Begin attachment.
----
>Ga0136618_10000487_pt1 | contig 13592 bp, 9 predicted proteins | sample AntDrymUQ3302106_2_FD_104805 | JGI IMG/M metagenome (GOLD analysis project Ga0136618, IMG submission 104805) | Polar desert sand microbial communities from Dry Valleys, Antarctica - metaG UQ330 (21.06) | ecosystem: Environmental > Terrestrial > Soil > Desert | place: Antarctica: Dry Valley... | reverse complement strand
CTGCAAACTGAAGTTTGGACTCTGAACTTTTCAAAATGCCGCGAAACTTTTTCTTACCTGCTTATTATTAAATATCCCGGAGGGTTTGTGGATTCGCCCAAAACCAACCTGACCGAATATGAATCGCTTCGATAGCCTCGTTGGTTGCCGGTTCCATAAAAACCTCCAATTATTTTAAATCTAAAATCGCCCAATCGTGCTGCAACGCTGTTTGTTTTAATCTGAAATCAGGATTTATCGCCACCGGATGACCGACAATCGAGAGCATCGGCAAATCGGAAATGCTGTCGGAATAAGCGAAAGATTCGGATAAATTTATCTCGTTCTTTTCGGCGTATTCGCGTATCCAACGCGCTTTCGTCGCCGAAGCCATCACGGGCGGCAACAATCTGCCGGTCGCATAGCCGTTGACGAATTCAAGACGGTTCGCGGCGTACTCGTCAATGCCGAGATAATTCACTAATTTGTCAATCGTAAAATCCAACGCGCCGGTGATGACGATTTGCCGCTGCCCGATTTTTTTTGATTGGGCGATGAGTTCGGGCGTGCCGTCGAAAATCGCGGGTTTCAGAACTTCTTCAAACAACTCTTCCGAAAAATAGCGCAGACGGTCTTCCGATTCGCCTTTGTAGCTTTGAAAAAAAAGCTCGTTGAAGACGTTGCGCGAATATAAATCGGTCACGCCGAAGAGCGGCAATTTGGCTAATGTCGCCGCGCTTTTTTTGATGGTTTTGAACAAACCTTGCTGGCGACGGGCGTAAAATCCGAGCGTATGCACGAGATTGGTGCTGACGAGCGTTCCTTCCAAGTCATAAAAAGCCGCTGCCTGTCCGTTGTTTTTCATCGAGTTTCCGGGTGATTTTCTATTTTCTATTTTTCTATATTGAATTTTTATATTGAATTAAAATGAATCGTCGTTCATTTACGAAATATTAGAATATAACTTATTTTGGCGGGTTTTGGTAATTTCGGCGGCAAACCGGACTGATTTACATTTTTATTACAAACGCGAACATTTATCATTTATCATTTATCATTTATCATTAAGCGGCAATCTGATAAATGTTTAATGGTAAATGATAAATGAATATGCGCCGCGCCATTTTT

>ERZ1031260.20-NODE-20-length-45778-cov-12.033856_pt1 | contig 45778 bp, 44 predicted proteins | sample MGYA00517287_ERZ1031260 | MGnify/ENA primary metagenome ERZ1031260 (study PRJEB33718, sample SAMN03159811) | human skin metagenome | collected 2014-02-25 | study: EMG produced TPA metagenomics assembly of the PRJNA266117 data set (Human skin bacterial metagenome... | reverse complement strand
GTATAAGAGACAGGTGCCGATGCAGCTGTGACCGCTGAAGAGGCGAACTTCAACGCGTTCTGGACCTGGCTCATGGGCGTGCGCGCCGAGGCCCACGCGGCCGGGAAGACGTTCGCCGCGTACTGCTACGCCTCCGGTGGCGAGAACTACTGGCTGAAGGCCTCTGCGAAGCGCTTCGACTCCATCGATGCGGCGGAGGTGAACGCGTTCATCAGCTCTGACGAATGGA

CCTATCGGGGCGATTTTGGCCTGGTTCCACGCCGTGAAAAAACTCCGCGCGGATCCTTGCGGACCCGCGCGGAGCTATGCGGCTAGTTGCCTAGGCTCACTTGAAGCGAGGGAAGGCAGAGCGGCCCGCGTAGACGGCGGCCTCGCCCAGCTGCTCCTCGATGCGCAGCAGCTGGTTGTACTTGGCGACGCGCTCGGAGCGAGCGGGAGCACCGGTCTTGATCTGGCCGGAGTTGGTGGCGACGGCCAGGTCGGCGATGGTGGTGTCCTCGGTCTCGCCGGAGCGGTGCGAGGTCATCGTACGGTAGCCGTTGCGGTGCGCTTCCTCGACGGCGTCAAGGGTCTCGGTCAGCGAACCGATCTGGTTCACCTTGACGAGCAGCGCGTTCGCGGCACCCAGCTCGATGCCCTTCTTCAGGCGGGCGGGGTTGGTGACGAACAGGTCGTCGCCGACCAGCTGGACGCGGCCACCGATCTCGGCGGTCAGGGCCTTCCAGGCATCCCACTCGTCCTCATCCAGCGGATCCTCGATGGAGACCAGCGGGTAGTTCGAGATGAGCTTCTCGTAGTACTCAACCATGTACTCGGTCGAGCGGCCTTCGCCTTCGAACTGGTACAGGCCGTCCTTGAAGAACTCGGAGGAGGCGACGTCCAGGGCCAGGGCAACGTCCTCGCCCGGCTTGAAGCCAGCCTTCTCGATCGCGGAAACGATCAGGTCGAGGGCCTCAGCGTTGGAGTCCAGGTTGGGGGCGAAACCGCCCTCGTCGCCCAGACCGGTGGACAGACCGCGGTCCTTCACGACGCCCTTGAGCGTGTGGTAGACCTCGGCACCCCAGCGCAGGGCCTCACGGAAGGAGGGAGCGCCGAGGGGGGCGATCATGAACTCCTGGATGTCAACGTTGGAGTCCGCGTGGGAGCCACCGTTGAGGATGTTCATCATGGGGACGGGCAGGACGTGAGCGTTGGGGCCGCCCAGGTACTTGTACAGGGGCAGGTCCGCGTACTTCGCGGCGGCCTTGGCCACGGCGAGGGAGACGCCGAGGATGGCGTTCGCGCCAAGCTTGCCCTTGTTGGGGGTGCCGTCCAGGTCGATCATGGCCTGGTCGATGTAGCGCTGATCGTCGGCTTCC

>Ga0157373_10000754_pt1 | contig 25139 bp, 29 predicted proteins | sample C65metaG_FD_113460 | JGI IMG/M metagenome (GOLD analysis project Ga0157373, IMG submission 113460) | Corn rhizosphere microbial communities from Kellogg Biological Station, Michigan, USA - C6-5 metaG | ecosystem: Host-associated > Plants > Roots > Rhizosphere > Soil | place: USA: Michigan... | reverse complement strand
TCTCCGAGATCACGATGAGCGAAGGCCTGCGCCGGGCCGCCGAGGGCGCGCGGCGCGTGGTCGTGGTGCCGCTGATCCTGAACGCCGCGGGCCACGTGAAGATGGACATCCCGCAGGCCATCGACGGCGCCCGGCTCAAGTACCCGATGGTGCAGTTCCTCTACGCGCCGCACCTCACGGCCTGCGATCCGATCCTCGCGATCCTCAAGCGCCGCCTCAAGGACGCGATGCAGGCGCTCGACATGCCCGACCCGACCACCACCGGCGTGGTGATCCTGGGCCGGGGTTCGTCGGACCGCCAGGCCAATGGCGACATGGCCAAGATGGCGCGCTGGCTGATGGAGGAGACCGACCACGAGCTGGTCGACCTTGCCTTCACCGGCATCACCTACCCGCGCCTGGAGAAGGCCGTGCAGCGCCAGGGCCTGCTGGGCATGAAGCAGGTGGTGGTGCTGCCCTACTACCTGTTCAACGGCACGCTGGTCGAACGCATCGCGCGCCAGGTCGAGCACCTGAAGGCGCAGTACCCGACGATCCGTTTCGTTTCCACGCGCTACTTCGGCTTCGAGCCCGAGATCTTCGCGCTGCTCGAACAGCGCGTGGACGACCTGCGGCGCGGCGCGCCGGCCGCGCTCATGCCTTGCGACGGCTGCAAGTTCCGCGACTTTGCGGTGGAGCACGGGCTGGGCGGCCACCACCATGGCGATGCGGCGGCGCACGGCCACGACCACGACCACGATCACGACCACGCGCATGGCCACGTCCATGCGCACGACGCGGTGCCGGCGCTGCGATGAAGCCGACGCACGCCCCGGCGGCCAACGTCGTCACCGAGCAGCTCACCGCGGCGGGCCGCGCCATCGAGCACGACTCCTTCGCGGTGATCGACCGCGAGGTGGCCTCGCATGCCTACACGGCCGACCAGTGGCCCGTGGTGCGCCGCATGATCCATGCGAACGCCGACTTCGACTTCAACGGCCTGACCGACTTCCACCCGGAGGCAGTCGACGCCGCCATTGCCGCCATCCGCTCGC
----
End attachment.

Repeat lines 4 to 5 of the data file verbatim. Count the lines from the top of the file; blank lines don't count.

GTATAAGAGACAGGTGCCGATGCAGCTGTGACCGCTGAAGAGGCGAACTTCAACGCGTTCTGGACCTGGCTCATGGGCGTGCGCGCCGAGGCCCACGCGGCCGGGAAGACGTTCGCCGCGTACTGCTACGCCTCCGGTGGCGAGAACTACTGGCTGAAGGCCTCTGCGAAGCGCTTCGACTCCATCGATGCGGCGGAGGTGAACGCGTTCATCAGCTCTGACGAATGGA

CCTATCGGGGCGATTTTGGCCTGGTTCCACGCCGTGAAAAAACTCCGCGCGGATCCTTGCGGACCCGCGCGGAGCTATGCGGCTAGTTGCCTAGGCTCACTTGAAGCGAGGGAAGGCAGAGCGGCCCGCGTAGACGGCGGCCTCGCCCAGCTGCTCCTCGATGCGCAGCAGCTGGTTGTACTTGGCGACGCGCTCGGAGCGAGCGGGAGCACCGGTCTTGATCTGGCCGGAGTTGGTGGCGACGGCCAGGTCGGCGATGGTGGTGTCCTCGGTCTCGCCGGAGCGGTGCGAGGTCATCGTACGGTAGCCGTTGCGGTGCGCTTCCTCGACGGCGTCAAGGGTCTCGGTCAGCGAACCGATCTGGTTCACCTTGACGAGCAGCGCGTTCGCGGCACCCAGCTCGATGCCCTTCTTCAGGCGGGCGGGGTTGGTGACGAACAGGTCGTCGCCGACCAGCTGGACGCGGCCACCGATCTCGGCGGTCAGGGCCTTCCAGGCATCCCACTCGTCCTCATCCAGCGGATCCTCGATGGAGACCAGCGGGTAGTTCGAGATGAGCTTCTCGTAGTACTCAACCATGTACTCGGTCGAGCGGCCTTCGCCTTCGAACTGGTACAGGCCGTCCTTGAAGAACTCGGAGGAGGCGACGTCCAGGGCCAGGGCAACGTCCTCGCCCGGCTTGAAGCCAGCCTTCTCGATCGCGGAAACGATCAGGTCGAGGGCCTCAGCGTTGGAGTCCAGGTTGGGGGCGAAACCGCCCTCGTCGCCCAGACCGGTGGACAGACCGCGGTCCTTCACGACGCCCTTGAGCGTGTGGTAGACCTCGGCACCCCAGCGCAGGGCCTCACGGAAGGAGGGAGCGCCGAGGGGGGCGATCATGAACTCCTGGATGTCAACGTTGGAGTCCGCGTGGGAGCCACCGTTGAGGATGTTCATCATGGGGACGGGCAGGACGTGAGCGTTGGGGCCGCCCAGGTACTTGTACAGGGGCAGGTCCGCGTACTTCGCGGCGGCCTTGGCCACGGCGAGGGAGACGCCGAGGATGGCGTTCGCGCCAAGCTTGCCCTTGTTGGGGGTGCCGTCCAGGTCGATCATGGCCTGGTCGATGTAGCGCTGATCGTCGGCTTCC